Georgia tests new voting system before the ambitious 2020 change

ATLANTA: A handful of local elections in Georgia are being used to test new voting machines that combine touch screens with a printed ballot, part of the state's rush to meet a court-ordered deadline to withdraw its obsolete system without paper before casting any vote. 2020

State election officials are testing the $ 106 million system in six mostly rural counties that hold elections Tuesday for mayors, city councils and school boards. Secretary of State Brad Raffensperger plans to use the new machines in the 159 counties for Georgia's presidential primaries in March.

The way in which Georgia will hold the elections next year will be closely watched nationally after officials faced a criticism in 2018. Problems include waiting for two hours at some voting sites, security breaches that left the Discovered voter registration information and accusations that strictly repressed participation led to demands and changes in state law that included changing electoral systems.

A federal judge in August increased the pressure for a new system. The judge of the United States District Court, Amy Totenberg, gave Georgia until January 1 to withdraw the electoral system in use since 2002, calling it severely flawed.

And although the new machines will create a paper record, it is likely that a positive test conducted on Tuesday will not satisfy the defenders of greater electoral integrity. They insist that the new system remains vulnerable and fails to deliver the auditable results they demand.

Even if everything goes well, that doesn't solve the problems, said Marilyn Marks, executive director of the Coalition for Good Government.

Election officials in the six counties chosen to test the new machines said more than 9,300 voters had few problems during the three weeks of early voting before Tuesday’s election.

It has been much better than I thought it would be, said Rickey Kittle, president of the Catoosa County election board near the Tennessee line. `` When you change something, you always fear the worst. It just didn't happen. ''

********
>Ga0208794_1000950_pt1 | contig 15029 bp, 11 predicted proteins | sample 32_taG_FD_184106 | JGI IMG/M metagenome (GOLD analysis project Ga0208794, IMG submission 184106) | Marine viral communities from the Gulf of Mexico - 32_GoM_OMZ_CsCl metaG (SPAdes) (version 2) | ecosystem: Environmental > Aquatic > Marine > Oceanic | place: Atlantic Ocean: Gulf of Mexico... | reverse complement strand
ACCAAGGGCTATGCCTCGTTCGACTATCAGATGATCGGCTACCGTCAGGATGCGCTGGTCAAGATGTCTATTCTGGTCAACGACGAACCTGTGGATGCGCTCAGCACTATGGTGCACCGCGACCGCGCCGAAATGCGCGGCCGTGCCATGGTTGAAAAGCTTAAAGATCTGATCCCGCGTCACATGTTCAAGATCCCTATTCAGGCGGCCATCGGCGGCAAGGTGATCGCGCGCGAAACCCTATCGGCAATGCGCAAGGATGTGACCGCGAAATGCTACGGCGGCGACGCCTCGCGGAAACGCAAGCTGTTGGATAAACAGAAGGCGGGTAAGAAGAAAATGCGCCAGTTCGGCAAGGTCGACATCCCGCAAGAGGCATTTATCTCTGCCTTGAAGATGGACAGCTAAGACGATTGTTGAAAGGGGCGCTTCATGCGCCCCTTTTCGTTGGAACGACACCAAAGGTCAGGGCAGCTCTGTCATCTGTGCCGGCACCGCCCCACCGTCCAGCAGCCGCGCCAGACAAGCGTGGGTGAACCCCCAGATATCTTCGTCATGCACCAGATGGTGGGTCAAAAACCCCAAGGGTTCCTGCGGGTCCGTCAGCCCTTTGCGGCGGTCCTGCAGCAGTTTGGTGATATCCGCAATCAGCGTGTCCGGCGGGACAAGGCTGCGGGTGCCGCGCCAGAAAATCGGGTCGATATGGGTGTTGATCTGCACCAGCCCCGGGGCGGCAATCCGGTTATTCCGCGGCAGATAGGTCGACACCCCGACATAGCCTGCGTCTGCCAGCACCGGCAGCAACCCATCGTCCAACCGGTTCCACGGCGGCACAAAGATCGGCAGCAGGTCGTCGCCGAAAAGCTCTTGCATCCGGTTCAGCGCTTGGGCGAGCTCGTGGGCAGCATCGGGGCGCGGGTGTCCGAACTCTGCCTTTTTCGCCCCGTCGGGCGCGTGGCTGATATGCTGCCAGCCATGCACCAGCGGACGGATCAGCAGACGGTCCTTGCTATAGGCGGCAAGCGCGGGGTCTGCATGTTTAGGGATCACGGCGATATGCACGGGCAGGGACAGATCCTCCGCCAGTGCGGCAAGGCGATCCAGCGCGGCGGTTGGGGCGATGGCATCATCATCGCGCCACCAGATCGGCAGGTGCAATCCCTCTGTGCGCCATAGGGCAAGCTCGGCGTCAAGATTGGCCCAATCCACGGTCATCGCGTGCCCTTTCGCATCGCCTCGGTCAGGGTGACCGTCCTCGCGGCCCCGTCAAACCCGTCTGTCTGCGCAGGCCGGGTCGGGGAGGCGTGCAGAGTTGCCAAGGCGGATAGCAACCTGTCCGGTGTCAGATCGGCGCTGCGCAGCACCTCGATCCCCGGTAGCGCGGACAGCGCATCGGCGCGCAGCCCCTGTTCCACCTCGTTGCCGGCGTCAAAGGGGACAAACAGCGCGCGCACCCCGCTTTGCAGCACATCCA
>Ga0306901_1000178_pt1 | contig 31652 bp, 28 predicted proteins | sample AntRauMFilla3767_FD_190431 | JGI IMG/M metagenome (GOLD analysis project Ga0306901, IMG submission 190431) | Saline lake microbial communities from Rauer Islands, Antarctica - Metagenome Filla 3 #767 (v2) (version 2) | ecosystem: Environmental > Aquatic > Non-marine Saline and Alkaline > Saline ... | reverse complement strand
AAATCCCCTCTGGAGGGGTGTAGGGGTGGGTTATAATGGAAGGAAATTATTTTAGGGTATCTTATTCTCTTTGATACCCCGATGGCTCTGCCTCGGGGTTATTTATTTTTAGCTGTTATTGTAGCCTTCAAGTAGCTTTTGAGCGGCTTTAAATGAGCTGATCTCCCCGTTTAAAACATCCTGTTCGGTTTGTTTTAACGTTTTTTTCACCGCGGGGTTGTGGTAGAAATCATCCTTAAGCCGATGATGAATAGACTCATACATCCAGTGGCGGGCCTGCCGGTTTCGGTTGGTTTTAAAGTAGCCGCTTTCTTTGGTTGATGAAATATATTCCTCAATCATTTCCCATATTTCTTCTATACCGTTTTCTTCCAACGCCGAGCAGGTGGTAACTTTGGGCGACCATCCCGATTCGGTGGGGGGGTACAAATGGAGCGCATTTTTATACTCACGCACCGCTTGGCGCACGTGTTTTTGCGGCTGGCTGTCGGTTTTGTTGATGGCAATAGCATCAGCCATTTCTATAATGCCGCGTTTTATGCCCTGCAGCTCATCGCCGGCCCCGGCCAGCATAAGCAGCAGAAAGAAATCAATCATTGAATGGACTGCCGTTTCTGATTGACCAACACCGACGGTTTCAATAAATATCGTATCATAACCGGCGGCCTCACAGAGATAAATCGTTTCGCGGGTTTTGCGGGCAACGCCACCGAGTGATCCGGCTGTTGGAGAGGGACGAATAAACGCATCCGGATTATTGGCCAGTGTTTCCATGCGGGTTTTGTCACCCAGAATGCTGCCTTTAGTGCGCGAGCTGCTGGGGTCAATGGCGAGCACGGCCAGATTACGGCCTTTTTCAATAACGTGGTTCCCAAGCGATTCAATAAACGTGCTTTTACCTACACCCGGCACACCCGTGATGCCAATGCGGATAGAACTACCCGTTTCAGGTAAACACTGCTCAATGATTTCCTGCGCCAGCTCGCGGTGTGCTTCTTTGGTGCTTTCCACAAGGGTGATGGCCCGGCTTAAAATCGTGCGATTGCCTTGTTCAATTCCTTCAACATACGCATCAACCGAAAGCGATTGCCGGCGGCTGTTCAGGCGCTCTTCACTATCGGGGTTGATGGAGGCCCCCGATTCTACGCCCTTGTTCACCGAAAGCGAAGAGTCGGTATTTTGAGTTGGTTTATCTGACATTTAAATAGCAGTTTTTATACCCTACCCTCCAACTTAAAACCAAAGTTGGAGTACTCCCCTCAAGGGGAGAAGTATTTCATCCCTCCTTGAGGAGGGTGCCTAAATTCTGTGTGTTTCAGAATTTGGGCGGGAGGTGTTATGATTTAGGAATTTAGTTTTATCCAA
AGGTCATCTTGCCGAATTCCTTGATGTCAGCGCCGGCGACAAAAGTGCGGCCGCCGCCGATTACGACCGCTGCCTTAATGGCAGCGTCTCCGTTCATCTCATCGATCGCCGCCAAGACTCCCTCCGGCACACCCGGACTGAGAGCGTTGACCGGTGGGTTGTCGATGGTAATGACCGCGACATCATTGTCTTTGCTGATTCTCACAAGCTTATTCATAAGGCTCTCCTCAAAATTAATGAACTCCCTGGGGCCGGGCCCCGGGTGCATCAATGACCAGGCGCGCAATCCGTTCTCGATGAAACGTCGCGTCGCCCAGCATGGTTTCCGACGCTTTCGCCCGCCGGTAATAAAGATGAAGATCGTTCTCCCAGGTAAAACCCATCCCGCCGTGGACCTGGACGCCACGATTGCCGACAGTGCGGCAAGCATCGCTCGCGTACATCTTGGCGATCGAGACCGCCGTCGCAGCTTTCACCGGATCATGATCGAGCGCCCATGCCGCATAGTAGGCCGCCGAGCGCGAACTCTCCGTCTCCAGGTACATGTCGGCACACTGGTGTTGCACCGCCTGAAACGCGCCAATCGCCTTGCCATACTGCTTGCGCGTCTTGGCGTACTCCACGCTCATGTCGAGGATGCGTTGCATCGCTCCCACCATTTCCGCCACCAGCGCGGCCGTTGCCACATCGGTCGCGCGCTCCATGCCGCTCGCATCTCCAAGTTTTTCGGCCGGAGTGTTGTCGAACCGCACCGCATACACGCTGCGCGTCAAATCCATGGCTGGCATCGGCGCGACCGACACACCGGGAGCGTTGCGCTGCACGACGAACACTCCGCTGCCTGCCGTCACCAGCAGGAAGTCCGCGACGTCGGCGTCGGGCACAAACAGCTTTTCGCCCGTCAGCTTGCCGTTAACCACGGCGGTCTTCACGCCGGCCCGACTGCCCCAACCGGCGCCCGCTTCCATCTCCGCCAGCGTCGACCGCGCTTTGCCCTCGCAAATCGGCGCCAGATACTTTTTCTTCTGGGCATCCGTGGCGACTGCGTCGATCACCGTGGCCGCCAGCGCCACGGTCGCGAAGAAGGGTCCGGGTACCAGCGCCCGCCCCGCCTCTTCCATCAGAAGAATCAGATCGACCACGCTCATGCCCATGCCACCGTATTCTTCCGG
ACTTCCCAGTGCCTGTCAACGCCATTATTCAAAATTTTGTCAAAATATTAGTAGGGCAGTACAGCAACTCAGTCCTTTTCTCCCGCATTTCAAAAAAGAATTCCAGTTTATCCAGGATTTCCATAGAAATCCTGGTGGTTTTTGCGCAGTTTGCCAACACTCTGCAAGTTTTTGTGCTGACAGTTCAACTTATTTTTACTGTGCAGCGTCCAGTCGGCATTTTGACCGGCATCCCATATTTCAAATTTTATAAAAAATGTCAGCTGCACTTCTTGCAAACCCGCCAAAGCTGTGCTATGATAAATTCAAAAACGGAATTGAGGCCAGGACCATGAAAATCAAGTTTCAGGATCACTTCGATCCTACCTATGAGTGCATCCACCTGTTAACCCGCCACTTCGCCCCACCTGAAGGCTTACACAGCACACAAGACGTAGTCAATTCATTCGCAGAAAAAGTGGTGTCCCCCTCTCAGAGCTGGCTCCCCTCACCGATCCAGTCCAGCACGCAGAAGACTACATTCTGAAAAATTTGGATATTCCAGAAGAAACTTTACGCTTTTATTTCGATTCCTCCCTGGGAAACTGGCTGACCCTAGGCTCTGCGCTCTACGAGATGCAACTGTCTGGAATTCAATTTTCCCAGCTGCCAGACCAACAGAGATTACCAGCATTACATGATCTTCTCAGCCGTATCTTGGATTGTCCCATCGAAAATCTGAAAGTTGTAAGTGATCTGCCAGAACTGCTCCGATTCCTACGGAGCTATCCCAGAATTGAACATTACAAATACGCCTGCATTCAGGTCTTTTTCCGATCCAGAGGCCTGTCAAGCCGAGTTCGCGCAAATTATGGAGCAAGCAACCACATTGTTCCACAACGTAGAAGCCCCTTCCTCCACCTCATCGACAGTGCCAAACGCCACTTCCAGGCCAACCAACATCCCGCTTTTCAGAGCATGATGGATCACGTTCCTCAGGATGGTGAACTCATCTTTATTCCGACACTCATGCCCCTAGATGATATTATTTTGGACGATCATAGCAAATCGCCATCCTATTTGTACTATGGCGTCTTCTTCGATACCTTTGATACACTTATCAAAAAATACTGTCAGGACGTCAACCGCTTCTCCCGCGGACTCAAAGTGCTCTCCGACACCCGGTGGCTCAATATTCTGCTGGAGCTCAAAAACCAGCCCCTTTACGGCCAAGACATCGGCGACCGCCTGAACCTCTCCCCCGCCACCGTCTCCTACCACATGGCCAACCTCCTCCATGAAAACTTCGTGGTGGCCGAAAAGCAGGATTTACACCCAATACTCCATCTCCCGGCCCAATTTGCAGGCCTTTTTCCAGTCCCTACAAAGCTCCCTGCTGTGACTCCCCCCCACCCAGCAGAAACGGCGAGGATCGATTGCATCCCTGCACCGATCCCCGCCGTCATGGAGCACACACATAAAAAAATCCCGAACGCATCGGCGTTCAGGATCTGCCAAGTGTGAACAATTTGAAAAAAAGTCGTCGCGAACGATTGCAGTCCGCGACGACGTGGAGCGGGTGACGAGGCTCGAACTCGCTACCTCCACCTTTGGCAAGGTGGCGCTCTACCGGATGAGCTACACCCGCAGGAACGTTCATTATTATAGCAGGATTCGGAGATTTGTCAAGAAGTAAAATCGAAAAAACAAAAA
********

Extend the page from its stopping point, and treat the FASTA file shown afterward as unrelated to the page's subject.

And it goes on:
The new machines work similarly to the old ones with voters making choices on touch screens.

But the new machines, unlike the old ones, print a paper ballot with a computer code and a list of votes cast. That impression is inserted into a scanner that reads the code and stores the votes electronically for tabulation. Impressions are retained in case an election must be audited later.

Those who are familiar with the system have already begun to evaluate it.

Some note that the typeface on the new printed ballots may be small for some eyes. Lowndes County, near the Georgia-Florida line, had magnifiers on hand for voters if necessary, said Tiffany Linkswiler, assistant election superintendent.

Linkswiler and Carol Heard, election supervisor for Decatur County in southwest Georgia, said some voters who conducted the final checks detected errors. The wrong ballots were canceled and new ones issued.

We had two damaged ballots, which shows me that at least two voters paid attention to their ballots after they printed them, Heard said. So it is a good sign. It means that there is that opportunity to correct mistakes.

But Marks said observers from the Coalition for Good Government saw many voters scan the ballots without bothering to verify their accuracy. If the computer generated ballots are issued without the voters reviewing them, he said, the audits are meaningless because `` you don't know what the voter intended. ''

Georgia defenders and individual voters who sued for the old state machines are now challenging the new ones in court. They have pending requests, asking the judge to stop the implementation of the new machines throughout the state.

That's why Cobb County in the suburbs Atlanta He is conducting a different test on Tuesday, using hand-marked paper ballots that are scanned electronically. That option is Georgia's backup plan for 2020 if the judge rules against the new machines.

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